Monday, April 27, 2009

Are you clear on the gospel?

This was posted at In Light of the Gospel:

Are you clear on the gospel?
April 27th, 2009 by JHG

D. A. Carson’s recent editorial for Themelios is well worth your read. In it, makes a fundamental distinction about the gospel that is being lost in our current theological climate. Carson explains:

It is this: one must distinguish between, on the one hand, the gospel as what God has done and what is the message to be announced and, on the other, what is demanded by God or effected by the gospel in assorted human responses.

This is fundamental. The gospel is about what God has done and not about what I have done. Growing up, this was confused by saying that gospel is believing on Christ. Now this is confused by saying that the gospel is life. The current situation is a reaction to the former. We (at least in evangelicalism broadly speaking) have moved from describing the gospel as conversion to describing the gospel as a way of life. Both are mistakes.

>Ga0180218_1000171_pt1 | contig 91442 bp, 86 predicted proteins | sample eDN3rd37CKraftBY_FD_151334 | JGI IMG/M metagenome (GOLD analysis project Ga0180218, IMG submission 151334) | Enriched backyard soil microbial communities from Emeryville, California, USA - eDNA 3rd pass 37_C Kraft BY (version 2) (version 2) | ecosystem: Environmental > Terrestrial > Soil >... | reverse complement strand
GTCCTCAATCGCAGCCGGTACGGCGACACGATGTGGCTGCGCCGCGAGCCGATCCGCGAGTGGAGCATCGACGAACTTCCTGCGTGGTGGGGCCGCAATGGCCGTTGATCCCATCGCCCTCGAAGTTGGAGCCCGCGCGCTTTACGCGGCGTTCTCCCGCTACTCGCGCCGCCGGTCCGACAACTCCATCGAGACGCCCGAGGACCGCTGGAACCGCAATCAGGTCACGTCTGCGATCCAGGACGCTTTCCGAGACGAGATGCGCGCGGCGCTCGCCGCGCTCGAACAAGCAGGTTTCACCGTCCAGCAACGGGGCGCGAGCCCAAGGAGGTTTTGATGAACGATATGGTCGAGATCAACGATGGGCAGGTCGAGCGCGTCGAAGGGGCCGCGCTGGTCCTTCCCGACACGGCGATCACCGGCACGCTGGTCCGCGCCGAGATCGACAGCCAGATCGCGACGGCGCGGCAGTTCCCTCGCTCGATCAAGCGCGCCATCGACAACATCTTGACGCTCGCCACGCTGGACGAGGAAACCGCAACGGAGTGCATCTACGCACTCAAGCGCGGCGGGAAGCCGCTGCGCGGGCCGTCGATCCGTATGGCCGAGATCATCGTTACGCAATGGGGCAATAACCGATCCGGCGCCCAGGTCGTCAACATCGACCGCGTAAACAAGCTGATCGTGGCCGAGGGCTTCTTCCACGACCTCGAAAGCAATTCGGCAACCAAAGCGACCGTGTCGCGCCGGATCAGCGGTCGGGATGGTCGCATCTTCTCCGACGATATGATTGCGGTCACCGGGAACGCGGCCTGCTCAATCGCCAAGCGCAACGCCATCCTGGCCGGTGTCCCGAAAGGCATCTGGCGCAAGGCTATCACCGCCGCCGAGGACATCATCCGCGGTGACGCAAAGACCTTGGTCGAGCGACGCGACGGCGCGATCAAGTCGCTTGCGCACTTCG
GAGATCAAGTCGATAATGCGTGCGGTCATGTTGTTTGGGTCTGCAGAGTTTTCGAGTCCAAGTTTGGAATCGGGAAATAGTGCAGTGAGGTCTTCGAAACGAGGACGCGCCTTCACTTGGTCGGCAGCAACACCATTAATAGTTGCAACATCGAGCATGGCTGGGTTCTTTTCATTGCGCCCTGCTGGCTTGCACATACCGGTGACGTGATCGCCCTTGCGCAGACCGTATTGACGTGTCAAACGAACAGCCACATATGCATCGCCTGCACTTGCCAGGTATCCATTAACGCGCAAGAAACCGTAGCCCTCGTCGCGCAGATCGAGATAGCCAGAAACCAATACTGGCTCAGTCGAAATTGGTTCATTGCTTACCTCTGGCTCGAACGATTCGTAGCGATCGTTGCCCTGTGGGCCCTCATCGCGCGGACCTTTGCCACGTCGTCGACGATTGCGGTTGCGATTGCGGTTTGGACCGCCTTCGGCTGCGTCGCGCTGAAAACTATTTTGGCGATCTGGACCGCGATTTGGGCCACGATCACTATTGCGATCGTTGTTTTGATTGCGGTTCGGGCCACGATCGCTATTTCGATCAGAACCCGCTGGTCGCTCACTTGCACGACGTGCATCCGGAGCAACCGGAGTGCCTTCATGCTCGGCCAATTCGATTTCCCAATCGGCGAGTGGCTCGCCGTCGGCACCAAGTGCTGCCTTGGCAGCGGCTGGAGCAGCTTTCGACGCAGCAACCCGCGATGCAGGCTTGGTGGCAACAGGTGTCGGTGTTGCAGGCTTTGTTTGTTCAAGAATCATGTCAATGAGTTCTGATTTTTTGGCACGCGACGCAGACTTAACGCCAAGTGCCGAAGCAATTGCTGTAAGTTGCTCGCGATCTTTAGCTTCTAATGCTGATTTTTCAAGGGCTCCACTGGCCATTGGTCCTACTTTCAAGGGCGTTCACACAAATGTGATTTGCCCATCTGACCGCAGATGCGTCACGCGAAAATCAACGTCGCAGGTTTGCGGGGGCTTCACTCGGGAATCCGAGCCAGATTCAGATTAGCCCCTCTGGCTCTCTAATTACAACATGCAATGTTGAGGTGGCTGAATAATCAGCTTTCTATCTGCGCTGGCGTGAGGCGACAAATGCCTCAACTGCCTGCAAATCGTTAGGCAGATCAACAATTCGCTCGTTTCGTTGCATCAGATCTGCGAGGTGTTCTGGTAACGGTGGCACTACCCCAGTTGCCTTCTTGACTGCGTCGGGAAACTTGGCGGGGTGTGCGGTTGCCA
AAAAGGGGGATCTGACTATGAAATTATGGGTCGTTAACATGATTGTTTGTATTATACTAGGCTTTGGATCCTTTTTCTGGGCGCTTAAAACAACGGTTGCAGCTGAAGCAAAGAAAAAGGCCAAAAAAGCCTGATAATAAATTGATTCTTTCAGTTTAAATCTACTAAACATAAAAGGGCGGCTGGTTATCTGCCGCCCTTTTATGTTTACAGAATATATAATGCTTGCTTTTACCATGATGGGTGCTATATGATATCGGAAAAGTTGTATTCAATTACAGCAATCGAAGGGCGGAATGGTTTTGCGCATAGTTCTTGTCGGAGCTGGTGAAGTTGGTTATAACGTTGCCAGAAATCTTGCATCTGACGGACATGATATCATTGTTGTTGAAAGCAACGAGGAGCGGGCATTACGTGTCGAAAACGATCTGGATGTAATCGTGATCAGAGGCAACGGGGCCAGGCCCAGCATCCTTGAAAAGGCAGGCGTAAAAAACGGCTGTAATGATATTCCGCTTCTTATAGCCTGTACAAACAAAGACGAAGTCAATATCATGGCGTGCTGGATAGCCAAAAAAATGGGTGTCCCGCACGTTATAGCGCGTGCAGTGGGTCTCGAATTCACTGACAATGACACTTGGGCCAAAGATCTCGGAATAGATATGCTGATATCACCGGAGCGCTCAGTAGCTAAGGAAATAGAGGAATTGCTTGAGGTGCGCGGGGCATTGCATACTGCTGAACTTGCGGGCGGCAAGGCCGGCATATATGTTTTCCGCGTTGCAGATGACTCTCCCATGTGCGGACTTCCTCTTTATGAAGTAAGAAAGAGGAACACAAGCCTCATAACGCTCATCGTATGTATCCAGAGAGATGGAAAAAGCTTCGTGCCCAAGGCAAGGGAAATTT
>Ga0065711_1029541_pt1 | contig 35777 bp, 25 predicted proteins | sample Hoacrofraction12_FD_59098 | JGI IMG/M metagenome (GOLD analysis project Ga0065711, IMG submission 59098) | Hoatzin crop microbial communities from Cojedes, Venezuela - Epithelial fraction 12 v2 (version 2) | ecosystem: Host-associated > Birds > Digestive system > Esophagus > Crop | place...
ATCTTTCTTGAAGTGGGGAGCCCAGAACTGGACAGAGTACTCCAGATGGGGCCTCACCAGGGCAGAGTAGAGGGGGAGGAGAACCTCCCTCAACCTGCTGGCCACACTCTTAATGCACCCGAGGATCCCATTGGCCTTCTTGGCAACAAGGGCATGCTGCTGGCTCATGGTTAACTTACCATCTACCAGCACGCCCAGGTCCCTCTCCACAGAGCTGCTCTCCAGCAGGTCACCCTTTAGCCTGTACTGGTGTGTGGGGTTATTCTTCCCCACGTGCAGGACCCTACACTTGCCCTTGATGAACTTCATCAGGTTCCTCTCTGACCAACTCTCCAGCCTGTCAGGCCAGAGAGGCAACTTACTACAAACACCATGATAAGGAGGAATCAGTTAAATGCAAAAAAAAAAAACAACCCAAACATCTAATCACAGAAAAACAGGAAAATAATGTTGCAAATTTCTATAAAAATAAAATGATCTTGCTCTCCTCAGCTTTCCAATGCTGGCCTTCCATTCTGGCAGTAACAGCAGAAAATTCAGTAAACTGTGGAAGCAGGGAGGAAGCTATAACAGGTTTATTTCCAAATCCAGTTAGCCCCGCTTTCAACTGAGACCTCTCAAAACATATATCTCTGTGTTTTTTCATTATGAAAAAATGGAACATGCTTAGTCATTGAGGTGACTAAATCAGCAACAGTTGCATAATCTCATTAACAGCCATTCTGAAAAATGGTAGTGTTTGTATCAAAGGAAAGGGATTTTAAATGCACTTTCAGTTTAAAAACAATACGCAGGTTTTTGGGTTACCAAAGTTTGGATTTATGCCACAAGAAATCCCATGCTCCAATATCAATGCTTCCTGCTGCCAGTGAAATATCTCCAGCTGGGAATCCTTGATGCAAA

After explaining that the gospel is the “good news” about what God has done in Christ, Carson clarifies what the gospel is not:

By contrast, the first two greatest commands—to love God with heart and soul and mind and strength, and our neighbor as ourselves—do not constitute the gospel, or any part of it. We may well argue that when the gospel is faithfully declared and rightly received, it will result in human beings more closely aligned to these two commands. But they are not the gospel. Similarly, the gospel is not receiving Christ or believing in him, or being converted, or joining a church; it is not the practice of discipleship. Once again, the gospel faithfully declared and rightly received will result in people receiving Christ, believing in Christ, being converted, and joining a local church; but such steps are not the gospel.

In conclusion, Carson reminds us:

Failure to distinguish between the gospel and all the effects of the gospel tends, on the long haul, to replace the good news as to what God has done with a moralism that is finally without the power and the glory of Christ crucified, resurrected, ascended, and reigning.

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